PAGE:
The city of Oslo benefits by the empowerment of human beings offering themselves to those who need to be seen and loved. The ideology of kindness spreads and increases the quality of life and general positivity within a city. In addition there are health benefits to addressing the epidemic of loneliness.
According to a new study revealed in Perspectives on Psychological Science: “Social isolation — or lacking social connection — and living alone, respectively increase mortality risk by 29% and 32%.”
Some of these potential health consequences include heart disease and stroke, increased stress levels, decreased memory and learning, alcoholism, and altered brain function. Because loneliness disrupts the regulation of cellular processes in the body, it also predisposes those suffering from it to premature aging.
How will you use this microfunding?
The micro-grant funding will be used to further develop my personal mission and services into a legitimate “start-up” foundation. This will enable the creation of needed aspects such as website development, consultations, event planning for awareness, outreach programs and education for those interested in participating. In addition funding would greatly increase the possibilities in making an impact during individual friendship visits. My goal is teach others how to affectively participate in visiting the lonely.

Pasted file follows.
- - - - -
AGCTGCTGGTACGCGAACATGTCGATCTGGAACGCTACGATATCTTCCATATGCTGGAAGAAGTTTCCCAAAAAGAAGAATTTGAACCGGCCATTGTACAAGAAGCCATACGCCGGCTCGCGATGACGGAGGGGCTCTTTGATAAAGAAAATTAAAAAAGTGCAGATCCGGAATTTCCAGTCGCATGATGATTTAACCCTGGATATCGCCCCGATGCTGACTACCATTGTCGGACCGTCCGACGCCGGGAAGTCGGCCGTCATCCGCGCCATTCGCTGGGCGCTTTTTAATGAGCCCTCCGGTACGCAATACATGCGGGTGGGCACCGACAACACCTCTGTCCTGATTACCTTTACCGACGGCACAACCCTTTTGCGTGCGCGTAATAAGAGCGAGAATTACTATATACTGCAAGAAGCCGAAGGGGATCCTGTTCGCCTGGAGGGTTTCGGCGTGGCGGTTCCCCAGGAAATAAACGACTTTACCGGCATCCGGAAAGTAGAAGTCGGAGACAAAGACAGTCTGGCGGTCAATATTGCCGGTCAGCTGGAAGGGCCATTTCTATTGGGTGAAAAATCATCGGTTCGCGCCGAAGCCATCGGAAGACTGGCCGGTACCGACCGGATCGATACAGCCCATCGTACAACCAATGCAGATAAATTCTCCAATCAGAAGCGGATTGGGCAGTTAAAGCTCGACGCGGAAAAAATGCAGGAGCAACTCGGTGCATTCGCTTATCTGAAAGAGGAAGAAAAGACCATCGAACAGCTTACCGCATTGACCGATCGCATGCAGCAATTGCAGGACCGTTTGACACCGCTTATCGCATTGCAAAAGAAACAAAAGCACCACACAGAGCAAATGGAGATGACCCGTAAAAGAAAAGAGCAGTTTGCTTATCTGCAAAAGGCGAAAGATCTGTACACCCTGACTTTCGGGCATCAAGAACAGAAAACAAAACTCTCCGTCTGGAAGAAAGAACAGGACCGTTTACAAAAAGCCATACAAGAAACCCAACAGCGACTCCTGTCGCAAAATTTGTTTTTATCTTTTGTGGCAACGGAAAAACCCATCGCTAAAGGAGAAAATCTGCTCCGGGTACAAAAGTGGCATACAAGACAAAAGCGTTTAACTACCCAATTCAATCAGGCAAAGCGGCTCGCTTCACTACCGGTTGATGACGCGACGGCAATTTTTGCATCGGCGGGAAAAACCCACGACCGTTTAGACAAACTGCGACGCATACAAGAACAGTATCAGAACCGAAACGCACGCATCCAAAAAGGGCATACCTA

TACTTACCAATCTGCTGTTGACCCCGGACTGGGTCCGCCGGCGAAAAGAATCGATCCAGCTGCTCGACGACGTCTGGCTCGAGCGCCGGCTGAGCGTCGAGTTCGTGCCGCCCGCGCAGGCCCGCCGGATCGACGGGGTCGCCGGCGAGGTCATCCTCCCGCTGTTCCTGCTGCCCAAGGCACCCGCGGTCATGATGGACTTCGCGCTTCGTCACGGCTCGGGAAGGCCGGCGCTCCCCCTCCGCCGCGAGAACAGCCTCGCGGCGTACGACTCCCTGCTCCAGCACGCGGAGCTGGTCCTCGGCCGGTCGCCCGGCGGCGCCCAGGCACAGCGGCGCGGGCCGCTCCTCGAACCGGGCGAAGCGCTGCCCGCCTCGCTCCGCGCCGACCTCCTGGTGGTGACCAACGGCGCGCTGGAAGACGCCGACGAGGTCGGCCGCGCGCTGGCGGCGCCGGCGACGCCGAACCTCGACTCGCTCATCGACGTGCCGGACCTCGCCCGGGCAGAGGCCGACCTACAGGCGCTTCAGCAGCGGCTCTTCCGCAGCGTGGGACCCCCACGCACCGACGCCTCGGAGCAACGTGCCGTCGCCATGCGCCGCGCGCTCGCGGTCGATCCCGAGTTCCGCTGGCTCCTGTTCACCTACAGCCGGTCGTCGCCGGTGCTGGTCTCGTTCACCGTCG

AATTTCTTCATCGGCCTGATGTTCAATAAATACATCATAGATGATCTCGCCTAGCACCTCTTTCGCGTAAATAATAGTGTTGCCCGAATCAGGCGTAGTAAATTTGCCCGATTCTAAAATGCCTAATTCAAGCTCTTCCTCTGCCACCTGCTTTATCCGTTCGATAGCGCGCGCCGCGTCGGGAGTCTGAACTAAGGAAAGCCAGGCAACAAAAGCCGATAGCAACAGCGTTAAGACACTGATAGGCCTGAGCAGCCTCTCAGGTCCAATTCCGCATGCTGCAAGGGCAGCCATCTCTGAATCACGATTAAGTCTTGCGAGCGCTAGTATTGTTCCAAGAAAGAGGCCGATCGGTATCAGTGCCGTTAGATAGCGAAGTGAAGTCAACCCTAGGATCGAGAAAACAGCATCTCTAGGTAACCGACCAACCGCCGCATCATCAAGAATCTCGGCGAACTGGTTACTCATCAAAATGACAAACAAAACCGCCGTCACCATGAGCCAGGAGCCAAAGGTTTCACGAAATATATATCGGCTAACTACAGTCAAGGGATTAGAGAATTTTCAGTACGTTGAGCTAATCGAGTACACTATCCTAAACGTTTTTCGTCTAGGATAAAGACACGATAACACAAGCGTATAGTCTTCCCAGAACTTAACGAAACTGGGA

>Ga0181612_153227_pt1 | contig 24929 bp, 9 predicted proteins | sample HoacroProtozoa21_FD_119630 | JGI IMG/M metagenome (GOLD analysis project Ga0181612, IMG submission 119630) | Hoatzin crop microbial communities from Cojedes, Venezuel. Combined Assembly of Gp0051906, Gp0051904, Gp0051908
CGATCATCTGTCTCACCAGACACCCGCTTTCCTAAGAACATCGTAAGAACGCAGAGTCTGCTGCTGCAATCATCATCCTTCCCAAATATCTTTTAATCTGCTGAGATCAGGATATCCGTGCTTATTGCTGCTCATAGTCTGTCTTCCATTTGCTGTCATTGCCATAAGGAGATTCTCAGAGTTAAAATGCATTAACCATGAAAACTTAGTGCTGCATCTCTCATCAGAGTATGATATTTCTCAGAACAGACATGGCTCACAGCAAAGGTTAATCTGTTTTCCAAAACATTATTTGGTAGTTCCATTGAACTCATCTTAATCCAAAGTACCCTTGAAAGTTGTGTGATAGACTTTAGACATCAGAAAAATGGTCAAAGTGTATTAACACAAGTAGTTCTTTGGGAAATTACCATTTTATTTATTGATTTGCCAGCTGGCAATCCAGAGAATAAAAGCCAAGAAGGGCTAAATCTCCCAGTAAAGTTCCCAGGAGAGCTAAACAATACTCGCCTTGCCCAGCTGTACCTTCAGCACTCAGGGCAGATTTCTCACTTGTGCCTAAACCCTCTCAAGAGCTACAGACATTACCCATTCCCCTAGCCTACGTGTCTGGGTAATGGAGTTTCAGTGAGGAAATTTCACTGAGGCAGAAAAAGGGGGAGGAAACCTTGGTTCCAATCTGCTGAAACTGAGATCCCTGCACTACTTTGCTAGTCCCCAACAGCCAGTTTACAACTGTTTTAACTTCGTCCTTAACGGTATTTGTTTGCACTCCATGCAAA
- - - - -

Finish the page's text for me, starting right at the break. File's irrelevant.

I often take supplies to those I meet and I have a vision of not only sitting and talking with those in need but doing activities with them that help them to feel more integrated within their world.
Taking a lonely elderly person or homeless person to lunch at a restaurant instantly changes their self-perception and can lead to increased feelings of acceptance… which leads to ever more feelings of belonging, the possibility for life changes, better societal involvement, improved health and ultimately participation as a visitor for someone else.
What elements of community or sustainability will be addressed with your idea?
Many elements of community are addressed by this concept.
The participation of those willing to offer compassion to the lonely and forgotten members of our society will be bonded by a strong sense of community consciousness.
Unity and solidarity are derived from living in a definite locality, such as Oslo. By understanding some of the complexities, complications, and confusions within the life of just one member of a community, insights are brought into the collective emotional identification of it’s members.
This project includes all aspects of social life. Participation welcomes everybody regardless of color, age, race, prior community involvement, level of education, occupation, personal relation,
handicap, religion or any other factor. “A Friend for Those Forgotten” actively reaches out to all citizens, encouraging their participation.
In addition this project promotes community health. Experts report that when you focus on someone other than yourself, it interrupts usual tension-producing patterns.
Moods and emotions, like optimism, joy, and control over one’s fate, strengthen the immune system and create more opportunities for positive social interaction.